See the Book
EPISTYLE OF AN ICONOSTASIS,
IN THREE PIECES
a. Christ, 31.8 x 29.8 x 3.5 cm
b. Saint James, 30 x 27.5 x 3.8 cm
c. Saints Luke and Simon, 31.5 x 54.5 x 3.8 cm
Three integral parts of the epistyle of an iconostasis on a single panel, with the Great Deesis: only the figures of Christ and three apostles, James, Luke and Simon, all waist-length, are preserved. Each figure is depicted beneath a painted arch supported by colonnettes veined in imitation green marble. In the spandrels a painted floral ornament. The apostles are projected against a bichrome ground: bright red above and yellow ochre below,
a. Christ is portrayed in frontal pose, clad in a red chiton and a blue himation with vertical yellow clavus. He blesses with his right hand, palm outwards, while the gospel book in the left has been completely destroyed. Beside him, left, the date in black ,ZPΛς’ (7036 = 1627/8) and part of the hand of the apostle depicted in the adjacent representation. Christ’s halo, with incised outline, is gold with a cross marked lightly in red, in which the letters O ΩN (The Being) are inscribed.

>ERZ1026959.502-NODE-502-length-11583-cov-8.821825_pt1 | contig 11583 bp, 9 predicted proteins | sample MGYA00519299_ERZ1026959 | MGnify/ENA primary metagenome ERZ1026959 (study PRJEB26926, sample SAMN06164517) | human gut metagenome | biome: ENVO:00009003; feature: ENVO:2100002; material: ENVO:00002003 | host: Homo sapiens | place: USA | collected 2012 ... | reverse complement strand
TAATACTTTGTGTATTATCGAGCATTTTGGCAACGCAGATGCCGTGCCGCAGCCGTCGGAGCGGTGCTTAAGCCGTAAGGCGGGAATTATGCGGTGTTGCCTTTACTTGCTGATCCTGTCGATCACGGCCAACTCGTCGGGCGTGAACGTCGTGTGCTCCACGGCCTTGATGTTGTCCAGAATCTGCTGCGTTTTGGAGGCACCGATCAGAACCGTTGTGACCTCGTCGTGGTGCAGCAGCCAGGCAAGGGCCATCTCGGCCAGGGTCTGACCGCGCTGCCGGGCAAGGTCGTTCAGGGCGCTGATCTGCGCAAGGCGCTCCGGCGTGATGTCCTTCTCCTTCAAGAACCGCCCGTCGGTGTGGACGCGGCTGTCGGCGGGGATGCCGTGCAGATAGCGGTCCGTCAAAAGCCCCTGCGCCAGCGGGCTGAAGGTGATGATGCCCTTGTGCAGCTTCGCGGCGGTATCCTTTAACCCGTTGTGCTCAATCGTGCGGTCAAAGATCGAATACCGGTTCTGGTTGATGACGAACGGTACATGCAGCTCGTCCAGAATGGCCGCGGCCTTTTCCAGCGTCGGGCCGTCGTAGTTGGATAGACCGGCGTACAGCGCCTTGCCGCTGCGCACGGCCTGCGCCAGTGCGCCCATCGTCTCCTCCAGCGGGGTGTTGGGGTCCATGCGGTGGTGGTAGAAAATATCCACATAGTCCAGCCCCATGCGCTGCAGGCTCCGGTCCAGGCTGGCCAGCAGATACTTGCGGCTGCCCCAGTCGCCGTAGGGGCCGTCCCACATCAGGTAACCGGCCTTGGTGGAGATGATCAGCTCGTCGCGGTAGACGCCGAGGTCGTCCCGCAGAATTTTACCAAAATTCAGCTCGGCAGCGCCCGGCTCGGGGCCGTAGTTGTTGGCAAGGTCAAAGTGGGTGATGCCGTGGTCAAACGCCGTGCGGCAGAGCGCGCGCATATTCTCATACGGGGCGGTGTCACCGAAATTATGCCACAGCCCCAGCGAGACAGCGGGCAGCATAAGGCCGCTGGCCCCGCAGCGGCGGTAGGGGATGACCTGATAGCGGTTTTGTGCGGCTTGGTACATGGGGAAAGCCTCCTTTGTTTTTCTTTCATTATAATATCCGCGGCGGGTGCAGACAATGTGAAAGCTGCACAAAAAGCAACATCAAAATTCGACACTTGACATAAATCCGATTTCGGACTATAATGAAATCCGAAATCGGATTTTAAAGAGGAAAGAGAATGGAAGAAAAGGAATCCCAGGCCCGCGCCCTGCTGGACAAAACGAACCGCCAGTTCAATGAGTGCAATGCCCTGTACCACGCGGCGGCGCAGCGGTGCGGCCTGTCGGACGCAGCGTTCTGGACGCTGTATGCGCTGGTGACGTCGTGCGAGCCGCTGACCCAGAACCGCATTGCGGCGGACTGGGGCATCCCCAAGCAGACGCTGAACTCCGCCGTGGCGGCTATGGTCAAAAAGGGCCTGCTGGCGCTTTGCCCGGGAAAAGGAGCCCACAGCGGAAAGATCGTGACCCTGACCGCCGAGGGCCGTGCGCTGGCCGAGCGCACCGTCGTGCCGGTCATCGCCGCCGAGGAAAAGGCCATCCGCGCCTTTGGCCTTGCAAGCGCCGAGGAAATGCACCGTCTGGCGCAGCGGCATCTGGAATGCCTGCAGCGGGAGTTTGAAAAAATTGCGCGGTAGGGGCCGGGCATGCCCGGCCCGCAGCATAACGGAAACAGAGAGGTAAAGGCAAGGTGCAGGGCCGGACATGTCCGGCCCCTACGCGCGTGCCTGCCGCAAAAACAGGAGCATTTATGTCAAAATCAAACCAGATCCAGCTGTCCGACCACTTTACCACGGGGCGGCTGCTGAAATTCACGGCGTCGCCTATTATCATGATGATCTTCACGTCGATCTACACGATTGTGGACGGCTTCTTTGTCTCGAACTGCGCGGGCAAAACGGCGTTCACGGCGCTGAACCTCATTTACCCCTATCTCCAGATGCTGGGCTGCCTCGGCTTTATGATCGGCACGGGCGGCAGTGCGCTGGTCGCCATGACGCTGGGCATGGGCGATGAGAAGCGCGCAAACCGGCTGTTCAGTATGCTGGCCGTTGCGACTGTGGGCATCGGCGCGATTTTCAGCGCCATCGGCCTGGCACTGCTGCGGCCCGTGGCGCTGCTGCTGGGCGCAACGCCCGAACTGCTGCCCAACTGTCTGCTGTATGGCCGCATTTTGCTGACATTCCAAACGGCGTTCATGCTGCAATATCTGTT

b. Saint James, with thick brown hair and sparse beard, turns left, with his head in three-quarter pose and the body frontal, like the evangelist Matthew in the sixteenth-century icon Cat. no. 16. He wears a deep blue chiton with pinkish white clavus and a deep red himation that falls on the right shoulder and swathes round the right arm, while his hand points towards the left; the himation also covers the left part of the body leaving the left hand holding a closed scroll free. On the red ground in white capitals the inscription: O AΓIOC HAKOBOC.